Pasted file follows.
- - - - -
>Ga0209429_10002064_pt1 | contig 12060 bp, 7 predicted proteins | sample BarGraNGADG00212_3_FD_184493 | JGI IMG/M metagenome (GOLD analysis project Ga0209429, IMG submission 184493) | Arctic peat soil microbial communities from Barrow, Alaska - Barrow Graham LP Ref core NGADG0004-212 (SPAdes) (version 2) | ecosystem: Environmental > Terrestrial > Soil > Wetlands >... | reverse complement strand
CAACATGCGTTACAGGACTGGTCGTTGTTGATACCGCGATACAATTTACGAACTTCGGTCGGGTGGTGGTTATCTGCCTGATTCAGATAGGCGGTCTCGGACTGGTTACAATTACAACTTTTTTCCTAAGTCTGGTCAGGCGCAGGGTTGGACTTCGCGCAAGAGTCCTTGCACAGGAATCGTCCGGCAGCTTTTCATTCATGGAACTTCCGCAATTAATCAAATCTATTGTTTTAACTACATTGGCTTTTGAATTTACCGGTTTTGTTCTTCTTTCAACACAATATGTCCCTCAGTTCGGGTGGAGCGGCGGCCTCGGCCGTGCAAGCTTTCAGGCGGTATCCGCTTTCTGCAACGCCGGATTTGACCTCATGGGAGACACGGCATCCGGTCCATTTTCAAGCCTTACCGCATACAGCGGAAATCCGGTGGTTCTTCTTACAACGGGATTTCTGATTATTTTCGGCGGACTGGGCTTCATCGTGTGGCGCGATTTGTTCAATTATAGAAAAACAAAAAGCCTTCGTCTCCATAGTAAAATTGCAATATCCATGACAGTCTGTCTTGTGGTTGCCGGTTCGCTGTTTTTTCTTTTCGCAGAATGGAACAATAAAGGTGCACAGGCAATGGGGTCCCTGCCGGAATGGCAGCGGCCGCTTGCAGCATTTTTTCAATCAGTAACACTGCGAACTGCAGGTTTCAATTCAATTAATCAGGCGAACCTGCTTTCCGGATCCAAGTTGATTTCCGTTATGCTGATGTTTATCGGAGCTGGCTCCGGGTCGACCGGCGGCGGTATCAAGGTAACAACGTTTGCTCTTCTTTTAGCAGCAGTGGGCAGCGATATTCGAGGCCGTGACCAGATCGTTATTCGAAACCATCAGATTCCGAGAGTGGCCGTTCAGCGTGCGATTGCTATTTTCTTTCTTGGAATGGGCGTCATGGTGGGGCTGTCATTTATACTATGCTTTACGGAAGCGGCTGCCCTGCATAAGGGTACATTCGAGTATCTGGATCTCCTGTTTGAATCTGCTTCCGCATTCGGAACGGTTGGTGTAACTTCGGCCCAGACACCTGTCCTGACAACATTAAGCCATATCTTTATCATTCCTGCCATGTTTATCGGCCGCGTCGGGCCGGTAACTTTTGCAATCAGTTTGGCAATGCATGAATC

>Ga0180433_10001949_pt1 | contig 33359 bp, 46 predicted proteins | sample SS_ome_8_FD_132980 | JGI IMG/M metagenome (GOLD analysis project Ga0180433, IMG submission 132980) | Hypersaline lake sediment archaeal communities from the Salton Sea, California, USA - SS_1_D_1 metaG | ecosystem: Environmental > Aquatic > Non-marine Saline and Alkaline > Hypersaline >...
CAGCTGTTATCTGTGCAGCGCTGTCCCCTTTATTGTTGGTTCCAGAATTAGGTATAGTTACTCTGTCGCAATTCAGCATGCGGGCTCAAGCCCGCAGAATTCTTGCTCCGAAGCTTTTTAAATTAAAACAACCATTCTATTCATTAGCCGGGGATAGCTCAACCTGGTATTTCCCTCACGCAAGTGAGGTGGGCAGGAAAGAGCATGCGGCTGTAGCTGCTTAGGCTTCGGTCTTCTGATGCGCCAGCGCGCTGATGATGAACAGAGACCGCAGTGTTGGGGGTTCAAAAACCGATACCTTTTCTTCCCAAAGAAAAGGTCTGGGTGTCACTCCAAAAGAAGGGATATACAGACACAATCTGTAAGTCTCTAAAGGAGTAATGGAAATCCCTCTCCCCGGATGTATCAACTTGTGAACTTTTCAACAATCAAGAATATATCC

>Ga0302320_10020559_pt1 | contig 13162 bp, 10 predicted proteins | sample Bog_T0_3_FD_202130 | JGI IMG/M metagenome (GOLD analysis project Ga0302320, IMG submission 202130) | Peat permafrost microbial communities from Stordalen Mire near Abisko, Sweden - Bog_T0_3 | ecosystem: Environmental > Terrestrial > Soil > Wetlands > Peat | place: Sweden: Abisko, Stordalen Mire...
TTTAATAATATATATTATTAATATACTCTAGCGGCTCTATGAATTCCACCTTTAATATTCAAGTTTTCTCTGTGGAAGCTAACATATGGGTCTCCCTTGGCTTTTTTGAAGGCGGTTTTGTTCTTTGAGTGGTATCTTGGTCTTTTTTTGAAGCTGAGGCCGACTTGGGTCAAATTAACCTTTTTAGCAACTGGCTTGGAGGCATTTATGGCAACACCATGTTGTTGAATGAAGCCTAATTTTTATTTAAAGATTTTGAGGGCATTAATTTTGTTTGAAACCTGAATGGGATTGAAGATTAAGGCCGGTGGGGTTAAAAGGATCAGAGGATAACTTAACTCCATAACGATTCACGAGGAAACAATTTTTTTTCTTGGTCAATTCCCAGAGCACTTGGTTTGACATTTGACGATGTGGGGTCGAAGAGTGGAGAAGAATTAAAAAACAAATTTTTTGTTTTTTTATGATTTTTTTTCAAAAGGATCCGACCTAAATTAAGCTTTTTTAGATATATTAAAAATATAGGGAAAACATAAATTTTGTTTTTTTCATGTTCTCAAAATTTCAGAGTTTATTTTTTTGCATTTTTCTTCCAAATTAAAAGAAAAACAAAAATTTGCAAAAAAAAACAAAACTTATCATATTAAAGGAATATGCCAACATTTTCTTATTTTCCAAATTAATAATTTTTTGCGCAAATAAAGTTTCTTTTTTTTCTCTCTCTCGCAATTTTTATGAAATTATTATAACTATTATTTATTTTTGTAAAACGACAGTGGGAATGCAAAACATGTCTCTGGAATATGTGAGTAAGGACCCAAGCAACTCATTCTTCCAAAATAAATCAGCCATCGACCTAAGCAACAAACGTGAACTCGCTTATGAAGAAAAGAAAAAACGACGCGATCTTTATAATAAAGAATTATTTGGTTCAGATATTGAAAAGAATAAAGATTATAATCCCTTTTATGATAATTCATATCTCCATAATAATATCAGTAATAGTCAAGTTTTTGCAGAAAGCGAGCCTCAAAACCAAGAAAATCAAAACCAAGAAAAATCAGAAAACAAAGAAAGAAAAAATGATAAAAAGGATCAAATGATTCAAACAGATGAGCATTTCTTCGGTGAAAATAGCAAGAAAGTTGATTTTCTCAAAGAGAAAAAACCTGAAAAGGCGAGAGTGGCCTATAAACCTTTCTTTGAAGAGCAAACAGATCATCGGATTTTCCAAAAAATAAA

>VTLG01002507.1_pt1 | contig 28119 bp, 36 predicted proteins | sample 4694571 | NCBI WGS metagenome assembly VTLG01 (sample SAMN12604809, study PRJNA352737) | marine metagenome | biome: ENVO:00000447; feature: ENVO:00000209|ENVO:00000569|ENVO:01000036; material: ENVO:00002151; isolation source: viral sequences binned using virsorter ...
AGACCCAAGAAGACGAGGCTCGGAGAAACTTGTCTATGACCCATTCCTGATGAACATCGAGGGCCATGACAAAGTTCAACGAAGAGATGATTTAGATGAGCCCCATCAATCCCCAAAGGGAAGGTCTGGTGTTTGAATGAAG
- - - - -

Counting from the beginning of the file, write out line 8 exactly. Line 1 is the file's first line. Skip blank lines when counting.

AGACCCAAGAAGACGAGGCTCGGAGAAACTTGTCTATGACCCATTCCTGATGAACATCGAGGGCCATGACAAAGTTCAACGAAGAGATGATTTAGATGAGCCCCATCAATCCCCAAAGGGAAGGTCTGGTGTTTGAATGAAG